Disagreements, fall-outs, hedonism, poor management and finances that went up in smoke (or more accurately, intravenously up the two founding member’s arms) are all laid bare here—it’s classic stuff of sex, drugs, and rock ’n’ roll and Swagger of Thieves expounds on a band who, at the time, unapologetically claimed it as their rite of passage. 

The film joins the reforming band after a ten-year hiatus and recounts their formative years that held so much promise.  As frontman Nigel “Booga” Beazley admits “There was a lack of respect. We were poohing in our own nest.” His slightly unhinged charismatic charm provides this doco with some genuinely hilarious moments, but it is the band’s other founding member, Nigel Regan, whose sombre tones capture the beating heart of HLAH’s darker side and the crippling effect that drugs had on the band. 

Whether their legacy is a lost cause is still up for conjecture, but Swagger’s final words, “thank my cock, let’s go get wasted”, hint at an ongoing problem. And because the film is so ruthlessly uncompromising in its honesty, it is difficult to feel much admiration for a band that naively let so much talent go to waste. Nonetheless, their story operates as a valuable piece of NZ social history and Swagger of Thieves is a tragically engrossing doco to watch. It’s kind of like watching lemmings jump to their death—you just can’t look away.

Moreover, without HLAH’s story we wouldn’t have the burgeoning talents of Boshier, who has delivered a shining example of vivid filmmaking. That Boshier shot, produced and directed Swagger of Thieves suggests he’s one to keep an eye on … let’s hope he doesn’t go the way of his subject matter.

See my reviews for the NZ Herald and NZME here.

Crooked House

crookedhouseThat this murder mystery is pleasingly old-school only serves to bed in well with its source material. Agatha Christie’s sordid tales of murder and mayhem have long been a rich source of cinematic intrigue since the age of silent cinema, often with mixed results. But here, director Gilles Paquet-Brenner has done an admirable job with a conservative but well-considered adaptation of arguably Christie’s most twisted tale.

Set in the fifties, spy-turned-private-detective Charles Hayward (Max Irons) reluctantly takes a job from an old flame, Sophie (Stefanie Martini).  Her grandfather was murdered with a fatal barbiturate injection … or so it seems. The film’s cold palette and haunting score lend an appropriately ominous mood as Hayward, against his better judgement, visits the sprawling estate where Sophie’s aristocratic family live together in complete opulence.

The mansion’s labyrinthine layout is full of plausible suspects; among them, the bombastic matriarch Edith (Glenn Close), two problematic sons Philip (Julian Sands) and Roger (Christian McKay), a pretentious actress Magda (Gillian Anderson) and the late Mr. Leonides’ second wife and widow Brenda (Christina Hendricks) who stands to inherit it all.

The film plays out as you’d expect from a Christie story that’s been infused with screenwriter Julian Fellowes’ immutable clipped English period treatment. It is the kind of style he achieved with so much bravura in Gosford Park, but unfortunately this film never quite reaches the same lofty heights. 

The acting is typically heavy-handed with plenty of theatrical bluster, but far from being on-the-nose, Paquet-Brenner has worked Fellowes’ water-tight script with the kind of Directorial timing that’ll have you feeling like the solution is tantalisingly close—exactly what you want from a whodunnit.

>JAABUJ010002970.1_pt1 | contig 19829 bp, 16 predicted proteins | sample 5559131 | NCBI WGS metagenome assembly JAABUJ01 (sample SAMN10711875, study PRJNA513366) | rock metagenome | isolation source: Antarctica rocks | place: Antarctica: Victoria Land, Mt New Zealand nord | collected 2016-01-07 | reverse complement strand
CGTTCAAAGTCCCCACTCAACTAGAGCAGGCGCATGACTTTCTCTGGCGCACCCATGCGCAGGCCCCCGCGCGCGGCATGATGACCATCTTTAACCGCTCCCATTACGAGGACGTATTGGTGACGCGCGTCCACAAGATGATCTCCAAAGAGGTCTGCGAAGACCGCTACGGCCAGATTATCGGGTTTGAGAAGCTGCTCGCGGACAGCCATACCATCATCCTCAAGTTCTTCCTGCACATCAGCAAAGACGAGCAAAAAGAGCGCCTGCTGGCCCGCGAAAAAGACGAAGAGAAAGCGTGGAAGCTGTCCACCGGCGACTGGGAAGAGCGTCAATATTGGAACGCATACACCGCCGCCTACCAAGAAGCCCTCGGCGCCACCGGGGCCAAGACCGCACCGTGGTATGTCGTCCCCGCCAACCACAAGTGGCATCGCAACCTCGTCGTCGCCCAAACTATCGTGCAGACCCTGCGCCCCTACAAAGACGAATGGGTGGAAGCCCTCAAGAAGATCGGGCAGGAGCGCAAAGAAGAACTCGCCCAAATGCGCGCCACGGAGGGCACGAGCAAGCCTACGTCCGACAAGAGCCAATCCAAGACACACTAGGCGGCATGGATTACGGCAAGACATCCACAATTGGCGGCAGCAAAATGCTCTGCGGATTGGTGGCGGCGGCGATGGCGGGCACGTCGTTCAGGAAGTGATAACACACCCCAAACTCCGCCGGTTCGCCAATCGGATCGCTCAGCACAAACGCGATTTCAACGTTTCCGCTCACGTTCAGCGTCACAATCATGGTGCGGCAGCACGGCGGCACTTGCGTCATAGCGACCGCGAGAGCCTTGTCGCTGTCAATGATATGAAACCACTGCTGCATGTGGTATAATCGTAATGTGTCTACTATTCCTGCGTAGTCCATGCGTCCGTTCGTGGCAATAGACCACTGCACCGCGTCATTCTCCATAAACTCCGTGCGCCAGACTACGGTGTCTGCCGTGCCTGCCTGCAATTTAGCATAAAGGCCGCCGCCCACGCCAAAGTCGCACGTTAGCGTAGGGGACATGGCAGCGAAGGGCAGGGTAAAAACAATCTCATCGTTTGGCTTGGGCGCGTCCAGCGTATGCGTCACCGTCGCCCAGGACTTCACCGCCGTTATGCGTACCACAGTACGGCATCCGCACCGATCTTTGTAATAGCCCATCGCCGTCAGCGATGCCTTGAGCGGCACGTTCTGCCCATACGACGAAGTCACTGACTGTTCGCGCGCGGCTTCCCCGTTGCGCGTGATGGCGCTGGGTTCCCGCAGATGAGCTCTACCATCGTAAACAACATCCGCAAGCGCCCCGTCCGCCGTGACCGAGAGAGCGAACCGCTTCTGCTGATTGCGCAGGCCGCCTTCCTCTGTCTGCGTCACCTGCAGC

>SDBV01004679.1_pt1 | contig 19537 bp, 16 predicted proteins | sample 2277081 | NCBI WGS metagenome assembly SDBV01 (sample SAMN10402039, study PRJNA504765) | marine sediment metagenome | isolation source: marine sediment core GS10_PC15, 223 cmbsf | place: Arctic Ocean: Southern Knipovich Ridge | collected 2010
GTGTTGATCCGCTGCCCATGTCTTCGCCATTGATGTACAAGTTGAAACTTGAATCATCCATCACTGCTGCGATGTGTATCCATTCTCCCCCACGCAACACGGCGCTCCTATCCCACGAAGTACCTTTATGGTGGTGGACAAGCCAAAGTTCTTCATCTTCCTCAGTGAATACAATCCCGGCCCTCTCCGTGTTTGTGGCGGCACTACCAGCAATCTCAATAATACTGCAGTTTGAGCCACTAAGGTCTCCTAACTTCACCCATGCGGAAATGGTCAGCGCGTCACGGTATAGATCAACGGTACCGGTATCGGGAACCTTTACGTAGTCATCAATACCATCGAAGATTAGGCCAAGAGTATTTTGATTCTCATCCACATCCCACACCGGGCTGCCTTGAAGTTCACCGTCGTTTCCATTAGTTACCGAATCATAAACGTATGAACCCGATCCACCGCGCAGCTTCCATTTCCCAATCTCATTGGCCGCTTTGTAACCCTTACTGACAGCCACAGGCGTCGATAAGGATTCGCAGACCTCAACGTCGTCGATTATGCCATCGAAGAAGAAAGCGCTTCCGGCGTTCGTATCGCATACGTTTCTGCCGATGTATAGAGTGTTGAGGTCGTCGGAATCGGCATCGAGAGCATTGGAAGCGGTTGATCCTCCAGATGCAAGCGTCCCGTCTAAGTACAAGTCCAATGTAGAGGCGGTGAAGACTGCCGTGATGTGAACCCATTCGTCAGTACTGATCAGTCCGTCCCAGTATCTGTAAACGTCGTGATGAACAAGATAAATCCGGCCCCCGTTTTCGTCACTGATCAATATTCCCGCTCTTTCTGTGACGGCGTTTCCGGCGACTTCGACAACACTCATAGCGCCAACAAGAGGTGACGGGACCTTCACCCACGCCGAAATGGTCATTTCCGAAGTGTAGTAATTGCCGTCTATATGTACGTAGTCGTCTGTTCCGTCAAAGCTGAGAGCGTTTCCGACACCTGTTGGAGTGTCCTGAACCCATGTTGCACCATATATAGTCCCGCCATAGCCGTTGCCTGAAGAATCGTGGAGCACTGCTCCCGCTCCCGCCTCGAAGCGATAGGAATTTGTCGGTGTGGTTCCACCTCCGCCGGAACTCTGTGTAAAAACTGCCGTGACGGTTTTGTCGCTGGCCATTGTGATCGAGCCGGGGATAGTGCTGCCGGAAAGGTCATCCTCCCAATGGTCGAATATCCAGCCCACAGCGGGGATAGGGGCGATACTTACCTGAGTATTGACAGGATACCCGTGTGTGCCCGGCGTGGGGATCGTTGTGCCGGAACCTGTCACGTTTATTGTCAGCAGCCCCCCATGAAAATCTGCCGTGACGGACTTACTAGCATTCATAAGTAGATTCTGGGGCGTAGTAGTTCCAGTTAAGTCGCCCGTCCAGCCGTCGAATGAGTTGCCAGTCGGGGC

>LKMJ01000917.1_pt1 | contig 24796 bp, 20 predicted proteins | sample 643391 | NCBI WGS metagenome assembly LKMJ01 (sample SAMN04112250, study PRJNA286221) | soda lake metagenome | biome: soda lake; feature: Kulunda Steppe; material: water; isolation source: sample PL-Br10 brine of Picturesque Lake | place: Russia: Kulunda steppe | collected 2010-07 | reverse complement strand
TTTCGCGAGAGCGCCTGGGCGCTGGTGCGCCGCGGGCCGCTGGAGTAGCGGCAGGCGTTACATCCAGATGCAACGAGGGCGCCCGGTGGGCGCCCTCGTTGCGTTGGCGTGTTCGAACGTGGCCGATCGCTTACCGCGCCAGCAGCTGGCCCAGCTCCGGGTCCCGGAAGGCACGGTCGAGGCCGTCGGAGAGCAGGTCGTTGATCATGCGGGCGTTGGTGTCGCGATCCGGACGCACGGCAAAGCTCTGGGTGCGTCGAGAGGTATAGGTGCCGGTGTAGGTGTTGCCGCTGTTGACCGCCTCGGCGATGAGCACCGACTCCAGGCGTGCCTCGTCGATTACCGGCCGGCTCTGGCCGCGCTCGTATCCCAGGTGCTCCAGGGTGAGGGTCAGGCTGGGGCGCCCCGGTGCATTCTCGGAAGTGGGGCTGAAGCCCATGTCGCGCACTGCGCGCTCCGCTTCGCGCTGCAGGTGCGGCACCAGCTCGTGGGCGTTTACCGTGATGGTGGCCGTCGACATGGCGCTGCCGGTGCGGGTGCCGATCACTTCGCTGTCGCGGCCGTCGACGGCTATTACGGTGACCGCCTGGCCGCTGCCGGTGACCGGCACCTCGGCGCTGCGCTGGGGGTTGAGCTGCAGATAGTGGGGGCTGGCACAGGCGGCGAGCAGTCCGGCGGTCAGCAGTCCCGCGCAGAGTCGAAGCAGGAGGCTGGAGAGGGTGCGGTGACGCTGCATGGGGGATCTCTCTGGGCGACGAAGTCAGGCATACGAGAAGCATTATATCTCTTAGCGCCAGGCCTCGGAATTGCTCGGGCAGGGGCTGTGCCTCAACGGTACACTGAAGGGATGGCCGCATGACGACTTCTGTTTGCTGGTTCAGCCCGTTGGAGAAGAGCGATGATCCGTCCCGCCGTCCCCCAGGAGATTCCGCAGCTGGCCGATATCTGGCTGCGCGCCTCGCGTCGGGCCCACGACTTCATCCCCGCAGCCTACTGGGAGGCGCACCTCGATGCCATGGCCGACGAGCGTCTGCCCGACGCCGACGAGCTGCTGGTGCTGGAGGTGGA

Not without its faults, the film drags its heels in the middle stanza and the handsomely mild Max Irons lacks the charisma (ironically unlike his father, Jeremy) required of the role as the central sleuth. Nonetheless, Crooked House’s murderous riddle is mercifully accessible in its exposition, yet intriguingly clever, and its courageous ending will leave a bitter but satisfying taste.

See my reviews for the NZ Herald and NZME here.

Mr. Stein Goes Online

MrSteinFrench writer/director Stéphane Robelin (All Together) appears to have developed a penchant for warm-palleted comedies; the kind of light-hearted crowd pleasers that go down well with dinner out and a glass of red.  On first impressions, his latest film—a comical French tale of seduction where old meets new—will have you brushing off your best bottle of Bourgogne Pinot Noir. 

French acting stalwart Pierre Richard (The Fugitives, A Chef in Love) lends his considerable talents to the titular role as Pierre Stein, an elderly widower pining for his late wife within the confines of his central Parisian home.  His slide into loneliness and depression is curbed by his daughter, who hires an internet tutor to help him get online.  His new tutor Alex (Yaniss Lespert), a naive doe-eyed lad, finds himself unwittingly complicit in Pierre’s experimental dabbling in dating sites.  Sure enough, Pierre falls for an attractive young woman, Flora (Fanny Valette), who is none-the-wiser of Pierre’s real age. Alex and Pierre end up comically in the deep-end as Alex is persuaded to physically stand in for Pierre’s organised rendezvouses.

As is common to many farcical comedies, the film plays up the disparity between old-age and technology, which is perhaps a little assumptive at times but nonetheless offers some rib-tickling comedy. The film’s strength lies in these moments of situational humour and the complex web of lies and misdemeanours that play out to some wonderfully awkward situations.  However, the film’s lack of attention to character’s other than Pierre and Alex, make this a very male-centric story.  In particular, Flora, who is so poorly drawn that the film begins to feel uncomfortably fetishistic.  

The result is a burgeoning romance that feels emotionally hollow and is further let down by its clumsy ending.  Shame, because the intriguing setup had so much promise. Mr. Stein Goes Online is still worth your night out, but I’d advise you leave the Bourgogne Pinot Noir at home.

See my reviews for the NZ Herald and NZME here.


ChappaquiddickA very Marlon Brando-esque Jason Clarke (Zero Dark Thirty) takes the lead as the last surviving son of Joseph Kennedy’s flagging dynasty in this tale of political intrigue and moral soul-searching.  

Famously, Ted Kennedy, one of nine siblings, was being groomed to follow in the political footsteps of his successful brothers when misfortune, fitting of the accursed Kennedy family, struck.  Ted’s night of misadventure resulted in a car accident that claimed the life of a young campaign strategist, Mary Jo Kopechne (Kate Mara) and Chappaquiddick recounts the story of the ensuing political damage control, and the moral quandary that Ted found himself in.